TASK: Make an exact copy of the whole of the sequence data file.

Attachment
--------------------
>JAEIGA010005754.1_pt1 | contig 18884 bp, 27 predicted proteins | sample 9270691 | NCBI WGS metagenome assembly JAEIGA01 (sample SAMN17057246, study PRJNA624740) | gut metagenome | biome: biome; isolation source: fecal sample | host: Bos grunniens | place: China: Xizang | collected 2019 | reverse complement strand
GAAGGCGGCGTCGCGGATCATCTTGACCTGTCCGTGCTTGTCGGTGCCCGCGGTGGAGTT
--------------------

>JAEIGA010005754.1_pt1 | contig 18884 bp, 27 predicted proteins | sample 9270691 | NCBI WGS metagenome assembly JAEIGA01 (sample SAMN17057246, study PRJNA624740) | gut metagenome | biome: biome; isolation source: fecal sample | host: Bos grunniens | place: China: Xizang | collected 2019 | reverse complement strand
GAAGGCGGCGTCGCGGATCATCTTGACCTGTCCGTGCTTGTCGGTGCCCGCGGTGGAGTT